Seconds later I didn’t have to watch the RPM gauge any more because I couldn’t see it. The fire had grown to the point that the smoke grenades that the crew chief carried were “cooking off”, detonated by the intense heat and flames in the belly. The cockpit was soon filled with the colorful hues of the red, yellow and green smoke grenades and I couldn’t see anything. I could also hear the ammunition for the crew chief’s machine gun “cooking off” as we blindly headed for the ground at 5000 feet per minute.

            Now that I couldn’t see anything I was relying on my internal clock and experience to let me know what my altitude was. When I estimated I was about 250 feet above the ground I kicked in full left rudder to put the helicopter into “side flare” which was basically pushing the nose to the left and allowing the slip stream to clear the smoke from the cockpit while simultaneously setting up for a landing. Much to my surprise and chagrin I found myself at about 50 feet above the ground rather than the 250 feet I was anticipating. Because we were in a side flare I was looking out the cockpit door rather than through the windshield. As the smoke cleared and I was looking at the ground below us I saw the crew chief standing on landing gear A-frame outside of the helicopter! The fire inside had gotten so bad that he was forced to climb out onto the landing gear and he was hanging on to the main strut for dear life. There was no time to do anything except pull the nose up with the cyclic stick and pull the collective up as far as it would go to slow our rate of descent.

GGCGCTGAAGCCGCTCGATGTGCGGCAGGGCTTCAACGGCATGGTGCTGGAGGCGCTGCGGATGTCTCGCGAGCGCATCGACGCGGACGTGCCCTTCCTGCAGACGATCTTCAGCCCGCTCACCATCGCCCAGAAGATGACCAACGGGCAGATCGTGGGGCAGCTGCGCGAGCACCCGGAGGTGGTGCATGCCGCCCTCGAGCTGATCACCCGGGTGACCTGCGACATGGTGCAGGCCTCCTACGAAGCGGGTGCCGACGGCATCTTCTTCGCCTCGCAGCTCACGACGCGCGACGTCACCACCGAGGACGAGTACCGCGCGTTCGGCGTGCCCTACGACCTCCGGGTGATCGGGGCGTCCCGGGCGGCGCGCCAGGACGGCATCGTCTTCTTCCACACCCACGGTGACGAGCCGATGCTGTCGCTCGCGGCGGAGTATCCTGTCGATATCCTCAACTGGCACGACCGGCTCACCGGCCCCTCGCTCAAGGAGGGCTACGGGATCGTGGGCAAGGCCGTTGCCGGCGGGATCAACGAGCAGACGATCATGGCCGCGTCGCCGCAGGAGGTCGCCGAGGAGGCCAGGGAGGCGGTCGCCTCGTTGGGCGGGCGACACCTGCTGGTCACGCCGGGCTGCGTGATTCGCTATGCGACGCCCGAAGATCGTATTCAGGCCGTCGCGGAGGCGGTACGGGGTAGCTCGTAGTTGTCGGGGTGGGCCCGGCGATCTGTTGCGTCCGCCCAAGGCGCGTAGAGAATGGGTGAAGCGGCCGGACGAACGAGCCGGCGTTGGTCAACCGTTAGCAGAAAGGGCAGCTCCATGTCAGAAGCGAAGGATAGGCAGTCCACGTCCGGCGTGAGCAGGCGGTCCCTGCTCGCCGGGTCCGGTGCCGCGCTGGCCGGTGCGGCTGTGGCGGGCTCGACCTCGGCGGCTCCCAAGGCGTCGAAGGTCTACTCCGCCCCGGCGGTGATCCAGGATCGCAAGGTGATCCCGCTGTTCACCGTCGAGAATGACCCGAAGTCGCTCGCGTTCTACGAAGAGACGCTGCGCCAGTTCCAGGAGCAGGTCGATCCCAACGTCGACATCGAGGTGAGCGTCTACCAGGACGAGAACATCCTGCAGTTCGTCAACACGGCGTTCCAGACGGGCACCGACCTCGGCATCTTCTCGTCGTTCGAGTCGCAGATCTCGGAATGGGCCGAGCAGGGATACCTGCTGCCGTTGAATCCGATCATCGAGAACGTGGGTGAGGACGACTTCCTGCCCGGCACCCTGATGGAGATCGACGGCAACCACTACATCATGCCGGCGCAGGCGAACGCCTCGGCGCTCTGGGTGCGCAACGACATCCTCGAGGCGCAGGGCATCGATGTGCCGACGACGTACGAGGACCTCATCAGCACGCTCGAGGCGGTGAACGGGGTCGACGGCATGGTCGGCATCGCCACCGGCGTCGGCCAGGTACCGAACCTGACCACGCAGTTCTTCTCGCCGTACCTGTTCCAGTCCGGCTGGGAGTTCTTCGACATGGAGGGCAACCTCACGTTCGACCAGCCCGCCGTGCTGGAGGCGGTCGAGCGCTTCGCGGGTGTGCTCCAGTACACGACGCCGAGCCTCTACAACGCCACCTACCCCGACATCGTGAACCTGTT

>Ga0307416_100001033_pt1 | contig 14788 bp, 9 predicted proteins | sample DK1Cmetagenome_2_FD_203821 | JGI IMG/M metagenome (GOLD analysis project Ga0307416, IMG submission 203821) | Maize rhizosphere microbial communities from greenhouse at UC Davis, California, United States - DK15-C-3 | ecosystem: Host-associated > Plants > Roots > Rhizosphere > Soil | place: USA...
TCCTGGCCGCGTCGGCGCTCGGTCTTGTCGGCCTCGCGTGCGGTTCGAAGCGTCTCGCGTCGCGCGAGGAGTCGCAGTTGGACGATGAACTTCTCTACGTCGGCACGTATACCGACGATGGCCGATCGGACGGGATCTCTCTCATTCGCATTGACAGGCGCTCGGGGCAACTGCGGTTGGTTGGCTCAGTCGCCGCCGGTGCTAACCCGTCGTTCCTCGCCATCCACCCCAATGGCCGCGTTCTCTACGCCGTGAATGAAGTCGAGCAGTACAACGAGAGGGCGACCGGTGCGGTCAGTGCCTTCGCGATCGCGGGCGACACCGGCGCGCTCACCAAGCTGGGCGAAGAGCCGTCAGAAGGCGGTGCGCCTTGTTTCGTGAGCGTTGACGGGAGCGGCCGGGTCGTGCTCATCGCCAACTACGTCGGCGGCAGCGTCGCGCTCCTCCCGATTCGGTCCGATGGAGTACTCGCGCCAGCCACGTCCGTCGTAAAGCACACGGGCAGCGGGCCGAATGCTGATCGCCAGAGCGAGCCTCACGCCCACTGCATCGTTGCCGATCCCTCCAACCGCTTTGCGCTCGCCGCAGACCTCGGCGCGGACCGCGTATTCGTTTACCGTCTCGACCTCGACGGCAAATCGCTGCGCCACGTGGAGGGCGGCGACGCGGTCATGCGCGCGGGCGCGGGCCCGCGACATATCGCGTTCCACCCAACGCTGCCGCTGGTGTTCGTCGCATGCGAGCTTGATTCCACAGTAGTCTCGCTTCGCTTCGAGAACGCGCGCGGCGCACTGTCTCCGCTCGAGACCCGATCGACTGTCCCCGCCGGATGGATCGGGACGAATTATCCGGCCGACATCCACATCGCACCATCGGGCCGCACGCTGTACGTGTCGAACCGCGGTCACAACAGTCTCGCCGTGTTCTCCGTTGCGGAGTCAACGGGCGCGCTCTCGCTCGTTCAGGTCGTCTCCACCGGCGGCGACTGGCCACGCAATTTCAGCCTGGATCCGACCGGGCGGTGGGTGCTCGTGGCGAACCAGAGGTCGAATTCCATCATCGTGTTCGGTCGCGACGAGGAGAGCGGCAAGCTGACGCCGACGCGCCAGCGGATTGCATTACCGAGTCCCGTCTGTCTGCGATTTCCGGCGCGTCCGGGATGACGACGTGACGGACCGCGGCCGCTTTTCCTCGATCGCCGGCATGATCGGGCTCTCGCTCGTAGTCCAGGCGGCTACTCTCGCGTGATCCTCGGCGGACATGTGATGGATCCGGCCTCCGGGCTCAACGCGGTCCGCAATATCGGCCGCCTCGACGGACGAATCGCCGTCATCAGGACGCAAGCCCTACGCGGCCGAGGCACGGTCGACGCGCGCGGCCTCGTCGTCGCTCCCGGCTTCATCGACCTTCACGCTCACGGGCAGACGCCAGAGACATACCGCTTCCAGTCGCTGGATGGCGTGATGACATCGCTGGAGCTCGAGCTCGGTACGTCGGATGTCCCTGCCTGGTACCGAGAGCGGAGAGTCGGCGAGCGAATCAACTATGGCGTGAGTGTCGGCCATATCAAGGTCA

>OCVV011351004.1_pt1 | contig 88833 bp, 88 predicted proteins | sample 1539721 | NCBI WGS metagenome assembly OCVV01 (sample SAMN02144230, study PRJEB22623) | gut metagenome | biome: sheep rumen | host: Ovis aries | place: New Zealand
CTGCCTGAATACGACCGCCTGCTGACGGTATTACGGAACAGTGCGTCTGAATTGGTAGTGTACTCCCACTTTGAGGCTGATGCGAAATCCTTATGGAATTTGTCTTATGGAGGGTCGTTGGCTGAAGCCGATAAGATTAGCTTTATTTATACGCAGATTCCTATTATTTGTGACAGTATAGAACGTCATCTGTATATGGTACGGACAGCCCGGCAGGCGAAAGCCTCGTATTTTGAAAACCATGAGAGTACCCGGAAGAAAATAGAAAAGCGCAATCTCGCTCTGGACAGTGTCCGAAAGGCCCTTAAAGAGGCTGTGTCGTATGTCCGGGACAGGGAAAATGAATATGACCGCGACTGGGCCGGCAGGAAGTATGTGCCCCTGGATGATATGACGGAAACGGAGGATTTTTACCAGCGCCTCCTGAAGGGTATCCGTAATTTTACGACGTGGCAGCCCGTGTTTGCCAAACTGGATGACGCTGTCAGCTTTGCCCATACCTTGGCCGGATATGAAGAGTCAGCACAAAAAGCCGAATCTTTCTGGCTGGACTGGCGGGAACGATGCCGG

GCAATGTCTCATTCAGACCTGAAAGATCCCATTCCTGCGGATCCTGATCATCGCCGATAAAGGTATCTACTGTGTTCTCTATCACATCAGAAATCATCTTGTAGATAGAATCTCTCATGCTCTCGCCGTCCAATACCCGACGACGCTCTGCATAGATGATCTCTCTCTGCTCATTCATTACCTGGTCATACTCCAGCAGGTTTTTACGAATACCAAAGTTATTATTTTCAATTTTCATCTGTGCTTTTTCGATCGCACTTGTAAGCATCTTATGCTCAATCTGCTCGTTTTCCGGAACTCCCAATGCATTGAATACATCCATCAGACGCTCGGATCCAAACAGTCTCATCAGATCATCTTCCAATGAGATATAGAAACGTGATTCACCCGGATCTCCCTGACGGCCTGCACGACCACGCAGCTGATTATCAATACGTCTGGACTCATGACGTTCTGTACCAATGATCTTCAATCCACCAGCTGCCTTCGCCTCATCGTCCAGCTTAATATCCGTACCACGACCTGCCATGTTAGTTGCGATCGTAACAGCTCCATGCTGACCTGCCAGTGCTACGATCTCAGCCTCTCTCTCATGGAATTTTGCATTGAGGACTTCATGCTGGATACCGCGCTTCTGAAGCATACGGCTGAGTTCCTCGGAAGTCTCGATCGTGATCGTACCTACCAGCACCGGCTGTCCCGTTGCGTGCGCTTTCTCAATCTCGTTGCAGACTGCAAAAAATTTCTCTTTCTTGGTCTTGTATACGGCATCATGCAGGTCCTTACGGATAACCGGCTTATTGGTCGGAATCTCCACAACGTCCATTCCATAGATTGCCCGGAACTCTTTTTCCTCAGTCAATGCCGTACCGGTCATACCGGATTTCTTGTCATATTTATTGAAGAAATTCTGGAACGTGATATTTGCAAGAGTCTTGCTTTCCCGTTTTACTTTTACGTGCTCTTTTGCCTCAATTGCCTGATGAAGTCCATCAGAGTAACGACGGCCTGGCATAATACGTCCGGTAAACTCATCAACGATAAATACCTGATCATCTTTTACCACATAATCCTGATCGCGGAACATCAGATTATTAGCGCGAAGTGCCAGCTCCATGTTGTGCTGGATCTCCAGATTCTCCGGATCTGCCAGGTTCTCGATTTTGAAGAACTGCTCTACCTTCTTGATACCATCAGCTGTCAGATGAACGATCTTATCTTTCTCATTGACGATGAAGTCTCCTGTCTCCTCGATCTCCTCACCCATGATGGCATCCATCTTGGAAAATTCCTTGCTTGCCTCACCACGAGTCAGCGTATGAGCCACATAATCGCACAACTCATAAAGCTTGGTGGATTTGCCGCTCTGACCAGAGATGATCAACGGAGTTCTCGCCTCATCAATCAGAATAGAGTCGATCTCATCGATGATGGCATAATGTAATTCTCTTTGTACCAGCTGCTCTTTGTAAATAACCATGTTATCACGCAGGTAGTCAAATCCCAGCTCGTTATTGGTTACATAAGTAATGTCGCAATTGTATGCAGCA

We hit hard, tail wheel first and bounced. Then the left main landing gear hit and broke off, the wheel and tire bouncing up through the rotor system. Out of the corner of my eye I saw the crew chief being catapulted away from us as we hit the ground. To this day I swear that I saw him go through the rotor disk between the blades! Because the left main gear was gone, the rotor blades were smashing into the ground as they came around on their last rotation, throwing up large clouds of dirt and debris. Soon everything stopped moving and all I could hear was the roar of the fire and ammo exploding in the belly. I reached up to set the rotor brake for no good reason except for habit and training. The rotor system was now nonexistent. When I reached for the brake I saw that it was already set and that the copilot’s seat was empty. Then I looked down and saw flames around my legs and all around the cyclic stick. Looking to my right, I saw Marv standing on the ground on my side of the helicopter frantically waving at me to get out. I unfastened my shoulder harness, shrugged out of the straps and dove headfirst out of the cockpit to get away from the fire. It was a long way down and I hit hard, stunning myself momentarily. When I came to my senses I opened my eyes and discovered that I couldn’t see! I came close to panic then realized that my helmet visor was down and covered with mud. When I pushed the visor up my vision was miraculously restored!